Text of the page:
centralized vs decentralized infrastructures

6 jun 2009

today i thought about wireless lan an the upcoming wlan standard 802.11s [1] with the newcomer technology called ‘mesh networking’ [2], [3]. i just then realized that before you can deploy a decentralized infrastructure you have to first specify the solution using a centralized infrastructure. i give you some examples:

  • p2p networking uses the client/server model still but since there is no central server anymore the redundancy is given. p2p networks emerged years after the client/server paradigm was known/used the first time.
  • the internet used static routes to work (still in the ARPANET state) nowadays nobody uses that anymore since BGP/OSPF/ISIS are widly deployed among different ISPs.
  • a real world example: a company is found by a single person which does all the work. when the company is growing this person needs to outsource or delegate parts of the work to other persons. to be able to do that that person has to find a set of rules to make these steps invariant.
  • a city is found and there is one street going through it. when the city is growing the center of the city is covered by a redundant network of streets.

what might be new for most users out there is the 802.11s draft for wireless lan since it is the transformation of a centralized network into a decentralized one.

let’s recover: in an infrastructure network two client nodes relay on a access point (ap) and all the communication is going trough that ap. client a pings client b then means: a sends the ping to client b to the ap. the ap sends the ping to client b. b then creates a ping reply to client a and sends it to the ap. the ap then relays the reply to client a. this mode has its advantages as well since it is easier to implement than what has been done in 802.11s called ad-hoc.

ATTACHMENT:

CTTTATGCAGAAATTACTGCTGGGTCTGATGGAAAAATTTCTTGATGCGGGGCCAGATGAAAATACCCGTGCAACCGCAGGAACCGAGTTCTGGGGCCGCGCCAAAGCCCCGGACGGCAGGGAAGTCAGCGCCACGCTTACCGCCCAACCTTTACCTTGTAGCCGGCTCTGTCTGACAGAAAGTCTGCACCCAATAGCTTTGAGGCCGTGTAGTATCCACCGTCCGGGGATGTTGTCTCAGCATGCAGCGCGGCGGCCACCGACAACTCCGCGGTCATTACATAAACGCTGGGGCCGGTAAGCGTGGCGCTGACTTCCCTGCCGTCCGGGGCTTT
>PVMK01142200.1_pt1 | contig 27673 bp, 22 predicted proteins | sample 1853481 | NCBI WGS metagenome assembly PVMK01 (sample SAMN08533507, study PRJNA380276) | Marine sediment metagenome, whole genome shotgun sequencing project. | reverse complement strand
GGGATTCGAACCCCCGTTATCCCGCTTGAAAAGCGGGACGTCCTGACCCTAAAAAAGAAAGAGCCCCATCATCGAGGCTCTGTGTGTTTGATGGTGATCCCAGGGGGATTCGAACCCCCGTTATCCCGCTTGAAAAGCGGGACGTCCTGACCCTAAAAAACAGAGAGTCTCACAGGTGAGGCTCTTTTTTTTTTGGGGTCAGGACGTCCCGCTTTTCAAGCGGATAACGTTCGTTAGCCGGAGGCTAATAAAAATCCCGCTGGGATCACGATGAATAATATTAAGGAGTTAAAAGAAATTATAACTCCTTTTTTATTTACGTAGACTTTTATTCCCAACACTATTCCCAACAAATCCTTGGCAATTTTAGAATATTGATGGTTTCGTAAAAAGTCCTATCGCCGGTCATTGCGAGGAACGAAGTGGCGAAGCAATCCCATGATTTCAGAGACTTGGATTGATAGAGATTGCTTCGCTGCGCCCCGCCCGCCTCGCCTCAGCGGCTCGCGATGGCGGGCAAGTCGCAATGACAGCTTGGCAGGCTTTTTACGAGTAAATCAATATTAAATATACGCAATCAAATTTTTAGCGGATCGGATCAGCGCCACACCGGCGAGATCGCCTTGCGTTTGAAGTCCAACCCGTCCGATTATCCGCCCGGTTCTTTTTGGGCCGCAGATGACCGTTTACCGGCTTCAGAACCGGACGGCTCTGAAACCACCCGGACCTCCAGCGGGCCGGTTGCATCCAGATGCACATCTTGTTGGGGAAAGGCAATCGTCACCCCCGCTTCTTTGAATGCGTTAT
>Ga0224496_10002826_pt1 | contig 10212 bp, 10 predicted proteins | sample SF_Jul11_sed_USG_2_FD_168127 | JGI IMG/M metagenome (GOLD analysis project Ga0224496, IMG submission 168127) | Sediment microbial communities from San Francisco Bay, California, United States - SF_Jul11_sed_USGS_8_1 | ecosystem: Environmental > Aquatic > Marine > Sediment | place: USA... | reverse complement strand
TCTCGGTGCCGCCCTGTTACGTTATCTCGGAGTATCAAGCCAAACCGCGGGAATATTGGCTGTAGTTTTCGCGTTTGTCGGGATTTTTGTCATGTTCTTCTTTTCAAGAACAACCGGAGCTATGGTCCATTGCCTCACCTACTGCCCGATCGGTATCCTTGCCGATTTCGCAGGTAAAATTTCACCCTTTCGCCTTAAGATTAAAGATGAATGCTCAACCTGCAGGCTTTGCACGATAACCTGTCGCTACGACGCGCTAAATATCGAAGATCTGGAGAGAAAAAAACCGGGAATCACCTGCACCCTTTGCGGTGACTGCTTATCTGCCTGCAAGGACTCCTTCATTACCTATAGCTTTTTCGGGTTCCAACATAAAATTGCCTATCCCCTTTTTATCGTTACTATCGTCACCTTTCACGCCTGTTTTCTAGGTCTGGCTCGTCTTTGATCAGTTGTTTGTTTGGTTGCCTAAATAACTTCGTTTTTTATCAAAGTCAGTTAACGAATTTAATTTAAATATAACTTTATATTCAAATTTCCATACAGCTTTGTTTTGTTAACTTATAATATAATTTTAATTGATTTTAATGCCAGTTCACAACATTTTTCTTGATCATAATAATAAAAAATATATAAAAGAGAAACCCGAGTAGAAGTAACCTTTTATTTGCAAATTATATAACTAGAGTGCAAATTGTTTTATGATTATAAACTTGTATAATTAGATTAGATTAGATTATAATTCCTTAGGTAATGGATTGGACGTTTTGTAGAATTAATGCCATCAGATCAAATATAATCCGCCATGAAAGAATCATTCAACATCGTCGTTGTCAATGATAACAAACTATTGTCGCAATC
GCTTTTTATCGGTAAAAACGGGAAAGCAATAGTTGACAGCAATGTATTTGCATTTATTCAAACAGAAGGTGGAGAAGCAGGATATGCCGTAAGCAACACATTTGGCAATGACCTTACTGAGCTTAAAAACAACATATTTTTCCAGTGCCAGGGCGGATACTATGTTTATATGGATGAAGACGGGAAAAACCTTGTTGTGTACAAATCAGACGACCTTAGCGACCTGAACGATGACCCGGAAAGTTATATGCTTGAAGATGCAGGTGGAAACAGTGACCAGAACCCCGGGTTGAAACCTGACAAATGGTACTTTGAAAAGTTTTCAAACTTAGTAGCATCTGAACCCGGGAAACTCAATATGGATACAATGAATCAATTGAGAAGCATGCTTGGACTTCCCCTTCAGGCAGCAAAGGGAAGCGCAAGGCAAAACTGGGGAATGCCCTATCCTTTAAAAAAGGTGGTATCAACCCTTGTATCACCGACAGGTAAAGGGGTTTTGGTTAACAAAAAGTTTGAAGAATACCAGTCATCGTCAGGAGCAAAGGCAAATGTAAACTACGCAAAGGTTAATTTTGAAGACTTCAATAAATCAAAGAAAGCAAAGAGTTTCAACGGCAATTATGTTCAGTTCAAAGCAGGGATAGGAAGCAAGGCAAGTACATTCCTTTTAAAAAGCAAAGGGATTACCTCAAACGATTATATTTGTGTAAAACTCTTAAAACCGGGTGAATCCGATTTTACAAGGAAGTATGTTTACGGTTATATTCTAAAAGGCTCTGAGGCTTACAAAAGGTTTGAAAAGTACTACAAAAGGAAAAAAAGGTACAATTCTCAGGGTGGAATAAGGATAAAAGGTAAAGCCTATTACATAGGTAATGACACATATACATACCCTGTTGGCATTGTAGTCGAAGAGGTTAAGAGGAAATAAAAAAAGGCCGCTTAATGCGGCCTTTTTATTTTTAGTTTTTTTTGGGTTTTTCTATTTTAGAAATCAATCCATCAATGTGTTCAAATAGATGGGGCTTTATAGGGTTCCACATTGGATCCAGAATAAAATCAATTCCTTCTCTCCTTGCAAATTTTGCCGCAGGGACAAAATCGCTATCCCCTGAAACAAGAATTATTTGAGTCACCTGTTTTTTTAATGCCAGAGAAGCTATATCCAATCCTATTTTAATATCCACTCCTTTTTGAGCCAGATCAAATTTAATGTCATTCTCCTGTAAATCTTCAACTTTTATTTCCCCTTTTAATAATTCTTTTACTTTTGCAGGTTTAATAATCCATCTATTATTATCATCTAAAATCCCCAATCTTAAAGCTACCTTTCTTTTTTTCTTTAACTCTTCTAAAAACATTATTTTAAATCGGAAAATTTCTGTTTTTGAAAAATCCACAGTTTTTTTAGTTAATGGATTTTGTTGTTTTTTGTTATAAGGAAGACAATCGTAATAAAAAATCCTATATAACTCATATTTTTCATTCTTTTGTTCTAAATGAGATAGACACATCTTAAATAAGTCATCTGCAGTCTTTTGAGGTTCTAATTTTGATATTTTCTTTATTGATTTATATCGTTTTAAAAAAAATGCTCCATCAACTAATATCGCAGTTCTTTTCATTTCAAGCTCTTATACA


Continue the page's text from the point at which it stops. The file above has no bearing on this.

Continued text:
in ad-hoc mode two clients can now communicate directly. but again they can also use the access point which is running in ad-hoc mode as well (not in infrastructure mode), to relay their data. the decision what route to take is done by a routing algorithm. as far as i know a lot of effort to get that standard working was made by the olpc developers.

i’m very happy to see this standard emerging. this topology is an urgent requirement. why?

  • the network does not have a single point of failure
  • two ad-hoc participants can exchange data with lower sending power levels when being near to each without interfering with others
  • routs are established automatically through out the network

still i see security issues since there is no pki (public key interface) for 802.11s yet. still one could use a radius server but this voids the idea of a decentralized network.

summary: before a problem can be decentralized there must be one instance or solution of the problem in a centralized fashion.

if you find any pattern which breaks this, please let me know!

#links * [1] http://de.wikipedia.org/wiki/IEEE_802.11s * [2] http://wiki.laptop.org/go/Mesh_Network_Details * [3] http://de.wikipedia.org/wiki/Ad-hoc-Netz

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